Facebook reveals the type of data stolen from 29 million users
Facebook says hackers accessed a wide swath of information — ranging from emails and phone numbers to more personal details like sites visited and places checked into — from millions of accounts as part of a security breach the company disclosed two weeks ago.
Twenty-nine million accounts had some form of information stolen. Originally Facebook said 50 million accounts were affected, but that it didn't know if they had been misused.
The news comes at a jittery time ahead of the midterm elections when Facebook is fighting off misuse of its site on a number of fronts. The company said Friday there's no evidence the hack was related to the midterms.
On Friday, Facebook said hackers accessed names, email addresses and phone numbers from accounts. For 14 million of them, hackers got even more data, such as hometown, birth date, the last 10 places they checked into or the 15 most recent searches.
WhatsApp, Instagram unaffected
An additional one million accounts were affected, but hackers didn't get any information from them.
Facebook isn't giving a breakdown of where these users are, but says the breach was "fairly broad." It plans to send messages to people whose accounts were hacked.
Facebook said third-party apps that use a Facebook login and Facebook apps like WhatsApp and Instagram were unaffected by the breach.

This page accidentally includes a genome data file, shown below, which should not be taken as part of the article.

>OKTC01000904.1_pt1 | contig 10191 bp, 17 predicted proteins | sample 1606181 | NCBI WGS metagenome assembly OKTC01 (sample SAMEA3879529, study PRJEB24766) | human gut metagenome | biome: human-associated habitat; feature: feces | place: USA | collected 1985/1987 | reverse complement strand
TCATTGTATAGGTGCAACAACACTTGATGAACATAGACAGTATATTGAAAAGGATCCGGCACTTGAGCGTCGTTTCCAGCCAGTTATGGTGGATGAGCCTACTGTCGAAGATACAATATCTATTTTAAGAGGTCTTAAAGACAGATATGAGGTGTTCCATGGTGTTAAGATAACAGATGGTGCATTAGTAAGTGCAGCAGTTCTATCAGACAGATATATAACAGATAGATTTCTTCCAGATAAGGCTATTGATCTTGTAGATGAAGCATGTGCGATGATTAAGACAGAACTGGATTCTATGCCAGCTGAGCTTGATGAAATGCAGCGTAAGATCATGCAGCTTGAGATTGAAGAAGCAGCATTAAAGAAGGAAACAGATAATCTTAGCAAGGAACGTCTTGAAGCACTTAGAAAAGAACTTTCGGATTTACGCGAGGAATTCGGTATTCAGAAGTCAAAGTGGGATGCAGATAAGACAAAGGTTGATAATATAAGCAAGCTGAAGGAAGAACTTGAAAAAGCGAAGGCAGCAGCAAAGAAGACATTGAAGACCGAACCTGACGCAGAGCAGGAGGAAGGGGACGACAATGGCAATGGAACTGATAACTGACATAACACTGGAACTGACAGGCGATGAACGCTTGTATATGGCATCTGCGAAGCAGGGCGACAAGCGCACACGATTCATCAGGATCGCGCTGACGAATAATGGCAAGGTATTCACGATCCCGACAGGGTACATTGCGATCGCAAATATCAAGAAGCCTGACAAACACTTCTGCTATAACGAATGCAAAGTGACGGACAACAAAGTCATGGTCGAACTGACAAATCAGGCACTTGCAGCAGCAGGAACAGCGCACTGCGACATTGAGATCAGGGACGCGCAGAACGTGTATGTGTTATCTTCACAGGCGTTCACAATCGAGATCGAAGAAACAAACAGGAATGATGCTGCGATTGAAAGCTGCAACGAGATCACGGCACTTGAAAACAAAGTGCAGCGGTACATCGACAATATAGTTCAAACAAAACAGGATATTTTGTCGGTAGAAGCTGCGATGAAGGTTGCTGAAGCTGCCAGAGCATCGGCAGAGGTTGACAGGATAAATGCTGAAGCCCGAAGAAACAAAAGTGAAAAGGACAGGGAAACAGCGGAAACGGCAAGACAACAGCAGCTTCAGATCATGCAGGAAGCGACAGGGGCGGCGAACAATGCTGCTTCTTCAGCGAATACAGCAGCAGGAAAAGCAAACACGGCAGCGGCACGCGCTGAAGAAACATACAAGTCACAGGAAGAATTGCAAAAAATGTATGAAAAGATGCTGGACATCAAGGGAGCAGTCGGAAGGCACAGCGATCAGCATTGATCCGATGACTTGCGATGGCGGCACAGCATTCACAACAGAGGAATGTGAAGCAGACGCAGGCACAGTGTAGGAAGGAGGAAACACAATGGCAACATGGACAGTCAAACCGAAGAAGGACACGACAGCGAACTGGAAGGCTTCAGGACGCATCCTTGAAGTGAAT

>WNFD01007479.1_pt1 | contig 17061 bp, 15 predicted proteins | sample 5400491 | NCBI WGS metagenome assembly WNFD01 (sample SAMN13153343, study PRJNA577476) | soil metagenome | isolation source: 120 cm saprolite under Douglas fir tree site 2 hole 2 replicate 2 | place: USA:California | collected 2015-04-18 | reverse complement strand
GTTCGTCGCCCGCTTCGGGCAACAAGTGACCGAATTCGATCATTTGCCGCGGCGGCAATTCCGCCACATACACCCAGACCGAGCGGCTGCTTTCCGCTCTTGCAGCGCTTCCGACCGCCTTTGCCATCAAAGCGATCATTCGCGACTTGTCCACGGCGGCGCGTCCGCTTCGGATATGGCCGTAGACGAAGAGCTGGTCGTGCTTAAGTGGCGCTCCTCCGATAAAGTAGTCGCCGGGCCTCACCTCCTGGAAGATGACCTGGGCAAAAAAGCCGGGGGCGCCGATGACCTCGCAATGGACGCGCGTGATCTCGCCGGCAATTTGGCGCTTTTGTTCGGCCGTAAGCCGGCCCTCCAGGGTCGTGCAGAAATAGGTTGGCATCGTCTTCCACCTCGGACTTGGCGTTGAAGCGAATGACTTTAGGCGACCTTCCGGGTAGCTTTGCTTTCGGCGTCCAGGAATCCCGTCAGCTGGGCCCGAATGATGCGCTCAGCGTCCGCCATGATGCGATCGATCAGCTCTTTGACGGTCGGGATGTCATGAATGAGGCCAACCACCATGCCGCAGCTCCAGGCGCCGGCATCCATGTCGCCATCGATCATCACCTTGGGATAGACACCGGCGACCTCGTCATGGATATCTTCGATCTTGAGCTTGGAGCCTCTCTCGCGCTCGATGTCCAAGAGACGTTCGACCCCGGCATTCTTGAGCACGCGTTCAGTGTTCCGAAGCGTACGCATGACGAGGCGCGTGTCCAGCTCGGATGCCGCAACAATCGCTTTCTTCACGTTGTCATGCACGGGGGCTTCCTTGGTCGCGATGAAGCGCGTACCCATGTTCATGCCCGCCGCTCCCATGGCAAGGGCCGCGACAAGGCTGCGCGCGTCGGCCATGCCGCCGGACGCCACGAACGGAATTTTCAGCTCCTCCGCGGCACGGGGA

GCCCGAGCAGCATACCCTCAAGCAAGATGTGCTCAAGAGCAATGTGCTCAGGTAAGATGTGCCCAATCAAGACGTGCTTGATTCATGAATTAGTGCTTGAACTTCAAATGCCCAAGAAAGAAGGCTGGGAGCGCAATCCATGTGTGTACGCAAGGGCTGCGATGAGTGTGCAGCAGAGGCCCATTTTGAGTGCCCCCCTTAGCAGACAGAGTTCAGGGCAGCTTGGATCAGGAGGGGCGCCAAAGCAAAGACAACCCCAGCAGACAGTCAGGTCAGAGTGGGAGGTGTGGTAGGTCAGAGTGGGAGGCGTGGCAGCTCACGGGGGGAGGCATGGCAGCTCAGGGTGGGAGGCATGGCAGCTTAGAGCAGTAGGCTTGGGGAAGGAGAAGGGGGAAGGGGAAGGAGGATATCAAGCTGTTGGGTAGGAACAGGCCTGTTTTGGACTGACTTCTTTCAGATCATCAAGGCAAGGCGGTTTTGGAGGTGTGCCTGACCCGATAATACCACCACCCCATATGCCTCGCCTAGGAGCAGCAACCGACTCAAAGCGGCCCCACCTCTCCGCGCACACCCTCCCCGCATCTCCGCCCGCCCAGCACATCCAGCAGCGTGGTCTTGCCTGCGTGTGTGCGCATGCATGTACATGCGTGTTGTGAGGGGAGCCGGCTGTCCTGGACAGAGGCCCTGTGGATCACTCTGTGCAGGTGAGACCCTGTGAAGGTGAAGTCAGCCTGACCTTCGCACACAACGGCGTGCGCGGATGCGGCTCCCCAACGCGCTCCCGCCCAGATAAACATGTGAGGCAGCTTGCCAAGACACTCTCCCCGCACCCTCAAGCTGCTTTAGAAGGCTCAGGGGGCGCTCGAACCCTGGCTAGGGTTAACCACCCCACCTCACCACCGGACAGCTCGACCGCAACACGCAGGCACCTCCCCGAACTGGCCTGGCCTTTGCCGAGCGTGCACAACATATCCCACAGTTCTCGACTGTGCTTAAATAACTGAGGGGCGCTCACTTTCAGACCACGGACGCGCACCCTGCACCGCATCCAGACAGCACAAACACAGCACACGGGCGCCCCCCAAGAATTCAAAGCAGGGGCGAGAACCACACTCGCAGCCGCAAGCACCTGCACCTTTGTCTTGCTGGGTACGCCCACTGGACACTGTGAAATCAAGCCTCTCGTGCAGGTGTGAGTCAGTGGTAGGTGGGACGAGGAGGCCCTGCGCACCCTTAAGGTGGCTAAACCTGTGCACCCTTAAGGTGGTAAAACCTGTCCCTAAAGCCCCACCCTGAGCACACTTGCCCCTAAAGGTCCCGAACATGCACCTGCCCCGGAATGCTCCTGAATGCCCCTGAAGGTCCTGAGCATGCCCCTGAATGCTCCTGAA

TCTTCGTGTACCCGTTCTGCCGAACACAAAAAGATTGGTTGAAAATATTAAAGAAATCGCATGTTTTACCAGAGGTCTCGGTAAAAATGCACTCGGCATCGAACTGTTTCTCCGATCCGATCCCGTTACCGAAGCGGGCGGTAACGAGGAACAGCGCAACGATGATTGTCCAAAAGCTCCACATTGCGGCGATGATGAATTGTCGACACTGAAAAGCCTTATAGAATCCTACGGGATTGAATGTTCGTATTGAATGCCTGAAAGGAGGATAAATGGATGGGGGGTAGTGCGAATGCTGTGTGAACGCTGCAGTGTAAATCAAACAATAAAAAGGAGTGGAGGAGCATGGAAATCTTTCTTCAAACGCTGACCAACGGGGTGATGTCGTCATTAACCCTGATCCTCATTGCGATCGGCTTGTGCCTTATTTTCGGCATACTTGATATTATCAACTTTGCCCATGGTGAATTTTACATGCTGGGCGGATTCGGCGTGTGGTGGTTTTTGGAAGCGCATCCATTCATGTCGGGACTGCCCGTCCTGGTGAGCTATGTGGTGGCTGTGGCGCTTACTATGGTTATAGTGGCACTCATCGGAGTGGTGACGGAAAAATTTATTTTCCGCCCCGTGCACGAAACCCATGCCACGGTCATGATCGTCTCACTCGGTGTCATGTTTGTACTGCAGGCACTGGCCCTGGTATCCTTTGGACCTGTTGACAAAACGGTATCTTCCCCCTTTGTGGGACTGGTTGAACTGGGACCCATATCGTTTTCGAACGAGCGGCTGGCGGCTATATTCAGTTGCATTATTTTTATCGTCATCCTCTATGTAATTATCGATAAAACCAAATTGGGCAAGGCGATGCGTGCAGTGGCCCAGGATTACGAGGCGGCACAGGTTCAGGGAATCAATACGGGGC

Facebook said the FBI is investigating, but asked the company not to discuss who may be behind the attack. The company said it hasn't ruled out the possibility of smaller-scale attacks that used the same vulnerability.
Facebook has said the attackers gained the ability to "seize control" of those user accounts by stealing digital keys the company uses to keep users logged in. They could do so by exploiting three distinct bugs in Facebook's code.
Hackers had ability to view private messages
The hackers began with a set of accounts they controlled, then used an automated process to access the digital keys for accounts that were "friends" with the accounts they had already compromised. That expanded to "friends of friends," extending their access to about 400,000 accounts, and then went on from there to access 30 million accounts. There is no evidence that the hackers made any posts or took any other activity using the hacked accounts.
The company said it has fixed the bugs and logged out affected users to reset those digital keys.
At the time, CEO Mark Zuckerberg — whose own account was compromised — said attackers would have had the ability to view private messages or post on someone's account, but there's no sign that they did.
Facebook vice-president Guy Rosen said in a call with reporters on Friday the company hasn't ruled out the possibility of smaller-scale efforts to exploit the same vulnerability that the hackers used before it was disabled.
The company has a website its two billion global users can use to check if their accounts have been accessed, and if so, exactly what information was stolen. It will also provide guidance on how to spot and deal with suspicious emails or texts. Facebook will also send messages directly to those people affected by the hack.